Why Doesn’t the Church Infallibly Interpret Every Verse of Scripture?

cross, bible, scripture, prayer, meditation

cross, bible, scripture, prayer, meditation

Protestant apologists will often pose this question to Catholics: If your Church is really infallible, why does it not just interpret every last verse of Scripture for us? It has had two thousand years to do so. If it cannot do so, what good is infallibility to me?

Most often they will raise this question in the context of a discussion of authority. The Catholic will say, “Without the infallible Magisterium as a guide, all you have is your private interpretation of Scripture. That is why there are so many countless denominations out there.”

The Protestant will counter, “Unless your Church will interpret every verse of Scripture for you, you have no more than your private interpretation, either.”

It seems to be an impasse. How does one work through it?

Begging the Question

The first thing to note is that the question only makes sense if you assume sola scriptura as your starting point. For a Protestant, the Bible alone is the sole infallible rule of faith; unless the Bible says it, I need not believe it. It is a self-contradictory doctrine, of course; the Bible nowhere teaches sola scriptura, so a Protestant has only his tradition by which to defend it. But that does not need to delay us for our purpose here.

The real point, in this context, is this: If, for a Protestant, the Bible is the only rule of faith and practice, then the only possible reason to have an infallible Magisterium is to give him the definitive interpretation of the whole Bible. Once it has done that, it can step aside and leave him with his Bible alone. (And possibly a tree.)

In other words, you can only ask the question if you assume that sola scriptura is true. You beg the question. And in doing that, you mistake what the real purpose of the Magisterium is.

Why Have a Magisterium?

But we can find the answer to the question in a few related verses of Scripture. The first is John 16:13. In that verse, Christ is speaking to his disciples after the Resurrection.

When the Spirit of truth comes, he will guide you into all the truth; for he will not speak on his own authority, but whatever he hears he will speak, and he will declare to you the things that are to come.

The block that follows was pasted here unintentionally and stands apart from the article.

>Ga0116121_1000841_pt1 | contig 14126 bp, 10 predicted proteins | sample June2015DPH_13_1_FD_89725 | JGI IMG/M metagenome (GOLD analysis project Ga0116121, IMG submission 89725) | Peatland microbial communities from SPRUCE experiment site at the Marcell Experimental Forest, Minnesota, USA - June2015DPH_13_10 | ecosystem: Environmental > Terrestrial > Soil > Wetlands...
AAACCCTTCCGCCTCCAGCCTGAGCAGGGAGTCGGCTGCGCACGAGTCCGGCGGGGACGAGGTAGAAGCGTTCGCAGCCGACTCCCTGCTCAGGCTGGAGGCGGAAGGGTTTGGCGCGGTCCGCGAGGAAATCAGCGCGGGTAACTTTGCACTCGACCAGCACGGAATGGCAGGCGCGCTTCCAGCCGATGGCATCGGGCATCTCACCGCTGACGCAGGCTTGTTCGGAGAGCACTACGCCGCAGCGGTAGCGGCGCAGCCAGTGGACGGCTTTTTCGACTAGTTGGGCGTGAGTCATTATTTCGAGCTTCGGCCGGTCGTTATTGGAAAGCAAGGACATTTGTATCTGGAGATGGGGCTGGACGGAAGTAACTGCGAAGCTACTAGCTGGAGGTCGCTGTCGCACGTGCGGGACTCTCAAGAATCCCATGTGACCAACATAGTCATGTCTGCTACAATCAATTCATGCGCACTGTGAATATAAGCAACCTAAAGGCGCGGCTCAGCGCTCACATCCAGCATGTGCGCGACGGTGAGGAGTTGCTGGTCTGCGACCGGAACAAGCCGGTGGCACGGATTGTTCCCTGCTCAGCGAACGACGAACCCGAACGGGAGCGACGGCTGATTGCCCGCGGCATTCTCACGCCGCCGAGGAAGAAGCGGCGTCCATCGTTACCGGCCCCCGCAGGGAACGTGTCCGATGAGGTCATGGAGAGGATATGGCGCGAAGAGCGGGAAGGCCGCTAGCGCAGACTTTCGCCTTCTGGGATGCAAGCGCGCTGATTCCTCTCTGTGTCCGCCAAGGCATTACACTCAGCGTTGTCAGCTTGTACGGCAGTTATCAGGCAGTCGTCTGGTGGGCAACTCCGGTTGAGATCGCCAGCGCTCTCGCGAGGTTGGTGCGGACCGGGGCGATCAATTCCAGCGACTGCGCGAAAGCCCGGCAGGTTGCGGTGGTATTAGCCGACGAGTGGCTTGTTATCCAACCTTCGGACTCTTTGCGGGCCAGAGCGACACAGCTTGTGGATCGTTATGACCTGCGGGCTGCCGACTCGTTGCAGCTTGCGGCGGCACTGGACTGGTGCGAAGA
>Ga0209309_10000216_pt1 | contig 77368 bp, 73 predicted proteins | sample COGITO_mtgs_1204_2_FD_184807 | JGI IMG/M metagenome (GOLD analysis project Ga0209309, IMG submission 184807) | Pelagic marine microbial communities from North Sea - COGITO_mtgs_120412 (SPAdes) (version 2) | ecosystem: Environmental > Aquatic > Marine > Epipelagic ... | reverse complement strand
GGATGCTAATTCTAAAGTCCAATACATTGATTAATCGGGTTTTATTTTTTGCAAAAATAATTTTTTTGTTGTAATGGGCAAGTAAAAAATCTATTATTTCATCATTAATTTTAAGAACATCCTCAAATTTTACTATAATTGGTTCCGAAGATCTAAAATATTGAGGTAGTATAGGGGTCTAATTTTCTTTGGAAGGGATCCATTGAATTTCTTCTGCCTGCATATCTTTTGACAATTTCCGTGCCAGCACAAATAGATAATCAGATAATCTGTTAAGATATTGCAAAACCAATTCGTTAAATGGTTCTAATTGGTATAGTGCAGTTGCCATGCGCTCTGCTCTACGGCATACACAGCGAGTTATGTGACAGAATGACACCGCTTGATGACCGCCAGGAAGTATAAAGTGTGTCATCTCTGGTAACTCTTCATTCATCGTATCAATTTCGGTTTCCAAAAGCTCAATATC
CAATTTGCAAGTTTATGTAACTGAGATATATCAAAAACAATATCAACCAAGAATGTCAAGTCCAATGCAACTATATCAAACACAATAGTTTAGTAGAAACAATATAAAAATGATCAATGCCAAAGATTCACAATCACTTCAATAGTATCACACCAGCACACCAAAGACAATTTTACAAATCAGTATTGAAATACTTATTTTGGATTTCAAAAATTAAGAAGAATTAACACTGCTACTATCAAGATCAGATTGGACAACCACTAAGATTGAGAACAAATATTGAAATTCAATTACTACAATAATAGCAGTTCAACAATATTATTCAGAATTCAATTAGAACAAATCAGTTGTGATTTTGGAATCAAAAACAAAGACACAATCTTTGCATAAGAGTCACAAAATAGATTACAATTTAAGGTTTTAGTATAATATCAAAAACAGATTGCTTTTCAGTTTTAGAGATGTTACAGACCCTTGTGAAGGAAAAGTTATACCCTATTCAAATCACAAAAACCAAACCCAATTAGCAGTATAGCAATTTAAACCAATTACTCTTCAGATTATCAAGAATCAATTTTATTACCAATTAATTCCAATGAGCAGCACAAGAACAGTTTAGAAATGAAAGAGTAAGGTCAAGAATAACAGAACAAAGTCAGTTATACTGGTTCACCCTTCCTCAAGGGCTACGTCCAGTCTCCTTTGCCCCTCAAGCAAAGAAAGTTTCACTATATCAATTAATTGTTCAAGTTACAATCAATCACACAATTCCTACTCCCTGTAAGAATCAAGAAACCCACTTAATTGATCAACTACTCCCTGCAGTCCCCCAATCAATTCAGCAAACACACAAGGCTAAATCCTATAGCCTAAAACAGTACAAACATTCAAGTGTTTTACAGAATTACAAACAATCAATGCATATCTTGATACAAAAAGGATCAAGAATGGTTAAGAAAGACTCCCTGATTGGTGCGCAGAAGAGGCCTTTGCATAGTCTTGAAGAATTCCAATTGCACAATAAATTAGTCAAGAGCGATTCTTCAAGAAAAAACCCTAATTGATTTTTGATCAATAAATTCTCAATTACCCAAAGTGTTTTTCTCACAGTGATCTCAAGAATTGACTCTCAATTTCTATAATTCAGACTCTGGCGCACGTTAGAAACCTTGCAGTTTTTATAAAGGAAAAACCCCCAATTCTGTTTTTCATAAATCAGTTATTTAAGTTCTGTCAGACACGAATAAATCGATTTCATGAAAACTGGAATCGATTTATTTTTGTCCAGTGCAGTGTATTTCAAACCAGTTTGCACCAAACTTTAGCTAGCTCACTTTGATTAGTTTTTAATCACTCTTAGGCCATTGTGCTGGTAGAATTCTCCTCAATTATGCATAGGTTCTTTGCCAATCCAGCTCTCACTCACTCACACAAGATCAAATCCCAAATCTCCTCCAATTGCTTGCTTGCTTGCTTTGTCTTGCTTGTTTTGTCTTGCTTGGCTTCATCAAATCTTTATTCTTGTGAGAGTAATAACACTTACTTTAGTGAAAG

The second is in 1 Corinthians 1:10.

I appeal to you, brethren, by the name of our Lord Jesus Christ, that all of you agree and that there be no dissensions among you, but that you be united in the same mind and the same judgment.

Finally, the third is 1 Timothy 3:15.

If I am delayed, you may know how one ought to behave in the household of God, which is the church of the living God, the pillar and bulwark of the truth.

There is nothing in these passages, or anywhere else in the Bible, about the Holy Spirit guiding the apostles into the right interpretation of a particular set of texts. Instead, St. Paul identifies the Church—not the Bible but the Church—as “the pillar and bulwark of the truth.” And the purpose of the Church is to

  • maintain the unity of the faith (1 Cor. 1:10)
  • maintain the full deposit of revealed truth (John 16:13)

I will add a third, and that is to address new moral questions that could not have been anticipated by the writers of the Bible. One obvious example is embryonic stem cell research.

It is for these reasons—to identify what is true and what is false and so maintain the unity of Christians—that God gave us the Magisterium. It was not to provide an infallible interpretation of every verse of Scripture, or answer every question that could possibly be raised.

How Catholics Read the Bible

So where does the Bible fit in? Are Catholics simply left to their own wits, no different than Protestants?

In fact, not at all. It is not a choice between total anarchy of interpretation and rigid conformity to a single infallible hermeneutic. The Church allows Catholic readers of Scripture latitude and freedom to meet the text with their own intelligence and inquiry, while setting limits to avoid anarchy. We are not, in fact, left to our own private interpretation. Though he set us in a large room, God also “set bars and doors” (Job 38:10).

The “bars and doors” are found in the deposit of faith. These limits are found in what the Church teaches us to have been revealed by God. A Catholic may not read any verse of Scripture in such a way as to contradict either the teaching of the Church or some other verse of Scripture. I must read Scripture in the light of Church teaching, not in opposition to it.